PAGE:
For there to be so many passes at A level, grade A -as I heard on't radio this a.m. - suggests a negatively skewed distribution. ie. too many marks at the top end of the range. This pointrs towards an easier exam. The exam questions need to discriminate between the excellent, the good, the average and the mediocre. I am not sure that they do, which means the really academically bright ones get sold short, job-wise and the 'unworthy' A graders get into jobs they can't cope with, hence getting A levels a bad name.

Having so many A grad As tends to go against natural events - such as an increase in IQ - as changes so drastic would not take place over 20 - 30 years. Altho' a change in the gene pool - where the gene pool was 'refreshed' by racial intermarriage - might account for some increase in IQ, but not so much as to make a change from year to year.

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the solution is simple, fix the achievable percentages to introduce higher levels of competition.

the top 5% of candidates get A*

the next 10% get As

the next 10% get Bs

the next 10% get Cs

....

In this way candidates have to work harder and harder each years to beat there peers standards get better each year and there is transparency. If you get an A, you know your in the top 15% of candidates, GREAT :) The current system seems like a race to the bottom.

Whilst I would definitely agree that the current system is both uninformative and ultimately untenable, marking to the curve also has problems as you are then assuming a constant level of intelligence across the years. It is not unlikely that class of 2010 has 5% more high intelligence people than class of 2011, and so on.

There are a couple of ways to deal with this off the top of my head.

First and very labour intensive - mark to the curve, and moderate anyone with in a percent or two of a grade boundary (up or down).

Second, mark as currently, and then moderate all marks equally so that the center of the current mark distribution is a middle C.

Other than that you have to find some way of standardising the difficulty of questions across multiple syllabii and multiple years.

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A-level-news.gif

:lol:

So what weapons do you remember from your schooldays, everybody.

My french teacher's favourite was the blackboard eraser.

History had a nasty habit of poking you with a fork if you didn't sit up straight at mealtime.

Geography favoured a wooden one yard ruler.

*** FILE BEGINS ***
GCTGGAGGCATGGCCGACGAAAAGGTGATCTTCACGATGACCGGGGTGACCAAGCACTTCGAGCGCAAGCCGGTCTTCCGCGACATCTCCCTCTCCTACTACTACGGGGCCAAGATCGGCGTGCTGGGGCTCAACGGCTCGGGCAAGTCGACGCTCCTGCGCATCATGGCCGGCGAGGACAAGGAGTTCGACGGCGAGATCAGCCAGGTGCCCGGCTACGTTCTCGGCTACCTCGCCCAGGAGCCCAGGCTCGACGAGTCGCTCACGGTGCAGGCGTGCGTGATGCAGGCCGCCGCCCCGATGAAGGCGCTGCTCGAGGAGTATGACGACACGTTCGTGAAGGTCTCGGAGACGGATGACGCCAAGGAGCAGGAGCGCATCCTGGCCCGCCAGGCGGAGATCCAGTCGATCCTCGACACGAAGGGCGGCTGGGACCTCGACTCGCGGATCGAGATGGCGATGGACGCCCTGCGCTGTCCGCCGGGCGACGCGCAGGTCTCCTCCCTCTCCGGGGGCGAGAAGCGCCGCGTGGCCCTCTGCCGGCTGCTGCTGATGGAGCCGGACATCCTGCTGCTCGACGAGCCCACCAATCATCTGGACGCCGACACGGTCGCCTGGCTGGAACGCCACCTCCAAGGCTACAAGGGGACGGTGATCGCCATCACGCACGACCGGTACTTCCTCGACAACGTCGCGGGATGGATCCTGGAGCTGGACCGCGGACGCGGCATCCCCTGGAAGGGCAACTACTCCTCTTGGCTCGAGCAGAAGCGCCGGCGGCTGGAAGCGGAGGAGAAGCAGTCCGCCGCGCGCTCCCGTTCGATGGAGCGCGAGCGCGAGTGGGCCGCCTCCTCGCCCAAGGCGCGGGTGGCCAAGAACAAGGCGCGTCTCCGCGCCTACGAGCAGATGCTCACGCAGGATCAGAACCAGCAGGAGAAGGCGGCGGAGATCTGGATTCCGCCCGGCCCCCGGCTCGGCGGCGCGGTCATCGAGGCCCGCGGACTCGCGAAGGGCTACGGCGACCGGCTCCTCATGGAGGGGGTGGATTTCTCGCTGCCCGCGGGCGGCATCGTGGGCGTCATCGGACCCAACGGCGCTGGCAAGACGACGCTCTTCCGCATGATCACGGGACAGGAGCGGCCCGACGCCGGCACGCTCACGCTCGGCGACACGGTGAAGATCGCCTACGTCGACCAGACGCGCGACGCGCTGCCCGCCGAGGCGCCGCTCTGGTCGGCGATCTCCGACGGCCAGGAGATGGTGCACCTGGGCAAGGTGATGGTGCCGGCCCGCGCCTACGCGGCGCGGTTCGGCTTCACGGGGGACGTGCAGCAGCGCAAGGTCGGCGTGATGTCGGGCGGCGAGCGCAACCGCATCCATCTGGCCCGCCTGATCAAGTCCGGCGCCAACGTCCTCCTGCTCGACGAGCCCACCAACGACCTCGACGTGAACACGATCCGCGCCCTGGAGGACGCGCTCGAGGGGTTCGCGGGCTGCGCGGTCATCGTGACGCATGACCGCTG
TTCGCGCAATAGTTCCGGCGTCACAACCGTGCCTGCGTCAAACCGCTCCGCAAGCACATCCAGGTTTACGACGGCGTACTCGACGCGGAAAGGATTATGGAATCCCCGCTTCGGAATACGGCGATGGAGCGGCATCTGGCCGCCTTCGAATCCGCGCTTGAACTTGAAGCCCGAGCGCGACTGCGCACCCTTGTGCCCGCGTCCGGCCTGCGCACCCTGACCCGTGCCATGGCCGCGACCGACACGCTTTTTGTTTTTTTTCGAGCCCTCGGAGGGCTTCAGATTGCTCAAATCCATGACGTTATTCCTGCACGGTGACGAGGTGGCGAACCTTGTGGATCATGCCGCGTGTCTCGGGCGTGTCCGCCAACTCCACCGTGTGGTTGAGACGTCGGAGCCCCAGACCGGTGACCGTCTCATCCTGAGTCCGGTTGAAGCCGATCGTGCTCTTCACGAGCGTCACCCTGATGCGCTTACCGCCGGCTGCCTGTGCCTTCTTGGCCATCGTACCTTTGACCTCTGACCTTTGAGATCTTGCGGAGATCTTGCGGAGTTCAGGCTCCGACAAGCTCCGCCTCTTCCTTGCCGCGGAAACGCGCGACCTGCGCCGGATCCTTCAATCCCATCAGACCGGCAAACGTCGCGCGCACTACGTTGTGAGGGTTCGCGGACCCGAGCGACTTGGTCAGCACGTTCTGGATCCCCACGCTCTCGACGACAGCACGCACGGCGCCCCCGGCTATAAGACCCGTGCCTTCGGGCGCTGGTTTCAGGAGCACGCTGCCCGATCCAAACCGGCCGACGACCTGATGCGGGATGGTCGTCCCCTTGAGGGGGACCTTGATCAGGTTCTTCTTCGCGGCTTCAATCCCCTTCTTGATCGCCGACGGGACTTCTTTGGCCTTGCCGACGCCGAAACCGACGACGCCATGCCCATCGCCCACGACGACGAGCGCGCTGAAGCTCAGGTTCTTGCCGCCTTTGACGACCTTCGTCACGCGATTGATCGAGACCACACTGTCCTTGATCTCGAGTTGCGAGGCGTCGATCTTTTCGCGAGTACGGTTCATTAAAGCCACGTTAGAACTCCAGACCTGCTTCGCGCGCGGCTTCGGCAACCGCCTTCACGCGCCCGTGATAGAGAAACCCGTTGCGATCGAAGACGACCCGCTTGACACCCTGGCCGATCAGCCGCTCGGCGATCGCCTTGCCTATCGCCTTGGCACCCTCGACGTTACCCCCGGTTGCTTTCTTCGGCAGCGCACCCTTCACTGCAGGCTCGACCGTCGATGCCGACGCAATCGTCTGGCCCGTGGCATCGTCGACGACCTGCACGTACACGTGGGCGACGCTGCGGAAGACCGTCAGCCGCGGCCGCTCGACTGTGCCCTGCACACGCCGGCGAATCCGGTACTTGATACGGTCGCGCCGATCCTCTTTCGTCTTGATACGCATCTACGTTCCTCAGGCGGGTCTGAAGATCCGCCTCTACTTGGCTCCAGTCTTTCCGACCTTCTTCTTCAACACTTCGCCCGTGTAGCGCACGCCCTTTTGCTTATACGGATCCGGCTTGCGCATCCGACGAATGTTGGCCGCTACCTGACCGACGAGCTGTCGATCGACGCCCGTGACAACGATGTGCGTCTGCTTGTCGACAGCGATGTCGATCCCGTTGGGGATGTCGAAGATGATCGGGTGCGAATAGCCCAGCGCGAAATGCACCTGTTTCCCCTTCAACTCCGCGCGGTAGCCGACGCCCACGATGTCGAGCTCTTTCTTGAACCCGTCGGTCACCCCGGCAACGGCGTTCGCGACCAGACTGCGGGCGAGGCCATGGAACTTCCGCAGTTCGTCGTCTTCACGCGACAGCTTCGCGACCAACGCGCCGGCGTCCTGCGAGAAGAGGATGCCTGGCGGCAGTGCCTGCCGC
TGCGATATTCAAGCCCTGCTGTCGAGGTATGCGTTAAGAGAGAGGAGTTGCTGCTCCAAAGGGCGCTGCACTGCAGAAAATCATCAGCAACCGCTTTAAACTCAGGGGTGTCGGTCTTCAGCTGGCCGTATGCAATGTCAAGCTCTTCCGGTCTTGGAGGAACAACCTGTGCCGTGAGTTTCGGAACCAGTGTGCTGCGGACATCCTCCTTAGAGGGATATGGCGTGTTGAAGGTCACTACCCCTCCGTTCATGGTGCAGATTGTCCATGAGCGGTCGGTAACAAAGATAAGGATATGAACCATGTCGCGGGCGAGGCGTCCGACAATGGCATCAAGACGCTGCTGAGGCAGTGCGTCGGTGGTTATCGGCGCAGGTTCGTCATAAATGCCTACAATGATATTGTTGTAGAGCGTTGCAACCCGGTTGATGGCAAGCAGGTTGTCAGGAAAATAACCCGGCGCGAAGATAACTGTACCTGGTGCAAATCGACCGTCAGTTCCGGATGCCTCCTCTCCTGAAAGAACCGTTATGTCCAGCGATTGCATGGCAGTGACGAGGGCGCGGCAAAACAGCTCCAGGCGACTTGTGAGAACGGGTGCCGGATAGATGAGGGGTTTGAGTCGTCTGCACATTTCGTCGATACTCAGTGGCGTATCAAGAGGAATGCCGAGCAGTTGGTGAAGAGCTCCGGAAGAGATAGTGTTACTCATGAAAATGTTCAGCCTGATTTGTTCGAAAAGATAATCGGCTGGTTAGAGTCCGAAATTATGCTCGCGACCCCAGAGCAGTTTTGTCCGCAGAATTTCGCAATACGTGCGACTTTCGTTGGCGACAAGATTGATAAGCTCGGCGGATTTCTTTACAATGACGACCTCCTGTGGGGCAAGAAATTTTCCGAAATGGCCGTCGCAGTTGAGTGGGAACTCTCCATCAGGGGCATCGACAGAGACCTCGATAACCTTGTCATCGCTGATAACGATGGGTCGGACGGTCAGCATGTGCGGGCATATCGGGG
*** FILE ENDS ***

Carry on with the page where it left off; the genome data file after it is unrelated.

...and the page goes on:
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Guest absolutezero

To quote myself.

Let's clear this one up.

The exams are NOT getting any easier at all.

The standard of the questions hasn't changed in the 7 years I've been teaching.

I've been marking GCSE science exams for the last 5.

What has changed is the mark scheme.

I'm now told to accept answers which I say are wrong.

For example, the correct answer of "red light has a longer wavelength than blue light" would get 2 marks,

The incorrect answer "blue light has a longer wavelength than red light" would get 1 mark - even though it is completely wrong.

Why? Because the pupil has said that there is a difference in wavelength.

This didn't happen 5 years ago. It was either 1 mark or no marks.

The questions are the same. The "acceptable" answers are what's changed.

For there to be so many passes at A level, grade A -as I heard on't radio this a.m. - suggests a negatively skewed distribution. ie. too many marks at the top end of the range. This pointrs towards an easier exam.

With the papers I marked this year most got over 50 out of 60.

Not because the questions were easy, but because the mark scheme was too flexible.

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Guest AuntJess
Whilst I would definitely agree that the current system is both uninformative and ultimately untenable, marking to the curve also has problems as you are then assuming a constant level of intelligence across the years. It is not unlikely that class of 2010 has 5% more high intelligence people than class of 2011, and so on.

There are a couple of ways to deal with this off the top of my head.

First and very labour intensive - mark to the curve, and moderate anyone with in a percent or two of a grade boundary (up or down).

Second, mark as currently, and then moderate all marks equally so that the center of the current mark distribution is a middle C.